RFC that has been made Historic to the explanation of why that action 
was taken.

There now exists a new type of document, "status-change" documents, to 
fill this gap. These documents are kept in the datatracker, are not 
Internet drafts, and are not published as RFCs, but they are archival 
documents that are linked to the RFCs whose status is changed. Much as 
an Internet draft that requests Historic status might be named "draft-
jones-9191-to-historic", a status-change document requesting that action 
might be "status-change-9191-to-historic. Such status change documents 
are created by an Area Director, and can be requested by individuals or 
working groups.

A major advantage of a status-change document is that it adds 
traceability: when the now-Historic RFC is displayed in the datatracker, 
there is a pointer directly to the status-change document, making the 
explanation more readily accessible. See RFC 5617 for an example:

    ​https://datatracker.ietf.org/doc/rfc5617/

Note the line in the header that says "Status changed by 
status-change-adsp-rfc5617-to-historic".

The current process, then, of moving an RFC to Historic status is to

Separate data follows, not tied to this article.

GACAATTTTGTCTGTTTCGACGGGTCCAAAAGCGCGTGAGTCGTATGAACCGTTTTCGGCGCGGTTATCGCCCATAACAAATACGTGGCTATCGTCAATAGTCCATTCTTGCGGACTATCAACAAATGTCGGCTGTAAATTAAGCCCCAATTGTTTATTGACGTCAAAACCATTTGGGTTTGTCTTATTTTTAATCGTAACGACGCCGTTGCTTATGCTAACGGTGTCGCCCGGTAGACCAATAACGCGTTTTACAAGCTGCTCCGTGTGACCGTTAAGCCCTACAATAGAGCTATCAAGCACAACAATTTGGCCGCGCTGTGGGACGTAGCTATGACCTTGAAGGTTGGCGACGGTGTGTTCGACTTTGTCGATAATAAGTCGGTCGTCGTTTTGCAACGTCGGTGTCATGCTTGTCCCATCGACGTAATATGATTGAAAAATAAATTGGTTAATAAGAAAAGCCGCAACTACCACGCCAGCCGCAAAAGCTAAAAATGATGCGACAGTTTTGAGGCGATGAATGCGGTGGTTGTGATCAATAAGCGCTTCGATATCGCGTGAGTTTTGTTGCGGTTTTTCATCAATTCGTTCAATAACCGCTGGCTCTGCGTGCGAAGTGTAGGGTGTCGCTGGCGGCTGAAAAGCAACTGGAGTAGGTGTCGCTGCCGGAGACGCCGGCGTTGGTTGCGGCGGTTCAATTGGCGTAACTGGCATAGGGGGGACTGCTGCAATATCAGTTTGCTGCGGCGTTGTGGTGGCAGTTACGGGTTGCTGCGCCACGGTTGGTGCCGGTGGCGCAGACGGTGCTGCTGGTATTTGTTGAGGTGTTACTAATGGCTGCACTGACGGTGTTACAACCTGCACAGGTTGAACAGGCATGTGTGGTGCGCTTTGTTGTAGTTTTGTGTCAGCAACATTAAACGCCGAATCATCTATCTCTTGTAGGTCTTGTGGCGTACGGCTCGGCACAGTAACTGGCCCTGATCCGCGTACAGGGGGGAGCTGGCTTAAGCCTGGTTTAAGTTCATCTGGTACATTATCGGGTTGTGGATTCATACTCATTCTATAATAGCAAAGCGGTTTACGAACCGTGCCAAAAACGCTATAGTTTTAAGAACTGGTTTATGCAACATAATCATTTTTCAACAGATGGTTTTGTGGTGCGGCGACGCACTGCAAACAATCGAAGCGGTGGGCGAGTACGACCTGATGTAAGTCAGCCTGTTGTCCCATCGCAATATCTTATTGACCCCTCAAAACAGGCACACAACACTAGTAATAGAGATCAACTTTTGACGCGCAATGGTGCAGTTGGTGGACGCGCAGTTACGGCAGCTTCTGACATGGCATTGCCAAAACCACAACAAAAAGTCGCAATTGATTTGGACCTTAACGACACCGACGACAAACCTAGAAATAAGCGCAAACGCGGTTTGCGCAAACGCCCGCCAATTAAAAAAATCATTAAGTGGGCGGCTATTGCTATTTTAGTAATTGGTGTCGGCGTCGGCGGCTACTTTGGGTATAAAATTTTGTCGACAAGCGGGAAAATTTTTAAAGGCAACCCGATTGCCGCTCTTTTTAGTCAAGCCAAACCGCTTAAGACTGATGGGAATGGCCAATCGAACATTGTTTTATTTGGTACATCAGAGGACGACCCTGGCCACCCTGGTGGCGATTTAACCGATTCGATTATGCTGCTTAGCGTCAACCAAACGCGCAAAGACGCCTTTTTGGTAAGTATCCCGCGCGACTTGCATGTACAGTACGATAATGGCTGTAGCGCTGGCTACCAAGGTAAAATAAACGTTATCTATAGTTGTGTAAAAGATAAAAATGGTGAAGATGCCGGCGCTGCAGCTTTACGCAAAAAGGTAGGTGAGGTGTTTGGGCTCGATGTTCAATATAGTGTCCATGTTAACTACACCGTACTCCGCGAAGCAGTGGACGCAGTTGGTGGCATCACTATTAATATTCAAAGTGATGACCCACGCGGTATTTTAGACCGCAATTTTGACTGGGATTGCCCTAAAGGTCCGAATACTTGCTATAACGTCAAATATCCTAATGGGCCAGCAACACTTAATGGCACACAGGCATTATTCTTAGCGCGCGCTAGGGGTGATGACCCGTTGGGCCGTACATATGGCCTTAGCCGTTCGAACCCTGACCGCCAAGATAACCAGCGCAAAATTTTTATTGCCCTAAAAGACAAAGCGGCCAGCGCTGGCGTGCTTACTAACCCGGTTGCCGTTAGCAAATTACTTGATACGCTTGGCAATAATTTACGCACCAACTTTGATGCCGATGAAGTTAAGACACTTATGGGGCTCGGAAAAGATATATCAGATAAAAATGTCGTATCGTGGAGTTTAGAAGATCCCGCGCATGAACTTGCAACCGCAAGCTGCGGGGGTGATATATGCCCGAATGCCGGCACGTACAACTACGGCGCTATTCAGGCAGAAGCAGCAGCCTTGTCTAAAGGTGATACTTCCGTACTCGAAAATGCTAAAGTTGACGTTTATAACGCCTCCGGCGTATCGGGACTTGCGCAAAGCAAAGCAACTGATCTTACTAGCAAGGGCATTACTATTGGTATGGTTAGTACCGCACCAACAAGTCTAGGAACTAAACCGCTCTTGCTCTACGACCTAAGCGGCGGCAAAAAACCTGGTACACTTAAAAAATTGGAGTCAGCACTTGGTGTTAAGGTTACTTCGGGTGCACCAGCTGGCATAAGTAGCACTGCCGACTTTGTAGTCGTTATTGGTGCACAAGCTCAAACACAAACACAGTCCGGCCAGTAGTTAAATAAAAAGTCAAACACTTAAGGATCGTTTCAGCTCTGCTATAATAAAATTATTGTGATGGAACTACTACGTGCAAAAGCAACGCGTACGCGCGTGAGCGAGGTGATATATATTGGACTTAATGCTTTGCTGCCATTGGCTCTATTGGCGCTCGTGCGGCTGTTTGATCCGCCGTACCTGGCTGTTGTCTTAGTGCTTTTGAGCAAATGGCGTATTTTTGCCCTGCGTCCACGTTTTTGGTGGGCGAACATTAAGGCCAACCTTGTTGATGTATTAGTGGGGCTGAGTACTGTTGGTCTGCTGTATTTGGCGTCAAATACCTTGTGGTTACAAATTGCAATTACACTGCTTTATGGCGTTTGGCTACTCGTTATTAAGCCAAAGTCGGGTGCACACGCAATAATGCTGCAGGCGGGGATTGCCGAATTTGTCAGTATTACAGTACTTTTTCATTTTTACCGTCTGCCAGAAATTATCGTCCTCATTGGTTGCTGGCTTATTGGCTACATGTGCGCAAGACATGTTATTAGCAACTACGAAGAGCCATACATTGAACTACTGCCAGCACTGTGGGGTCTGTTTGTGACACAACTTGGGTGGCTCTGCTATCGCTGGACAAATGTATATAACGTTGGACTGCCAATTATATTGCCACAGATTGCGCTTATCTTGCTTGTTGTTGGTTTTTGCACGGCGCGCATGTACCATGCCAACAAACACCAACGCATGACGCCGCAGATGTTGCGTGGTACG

follow one of these, depending upon the level of documentation and 
discussion of the documentation required:

  1. An AD creates a status-change document containing a relatively 
    brief explanation of the reason for the status change. A four-week 
    last call is issued for the status-change document, after which the
    IESG evaluates and ballots on the status change. If the change is 
    approved, the documentation for the change remains in the status-
    change document, which is readily available through the datatracker.

    This method is best when the explanation is not extensive and does 
    not need much documentation development. The discussion about 
    whether the action itself is correct may, of course, still be 
    extensive.

  2. An individual or a working group posts an Internet Draft containing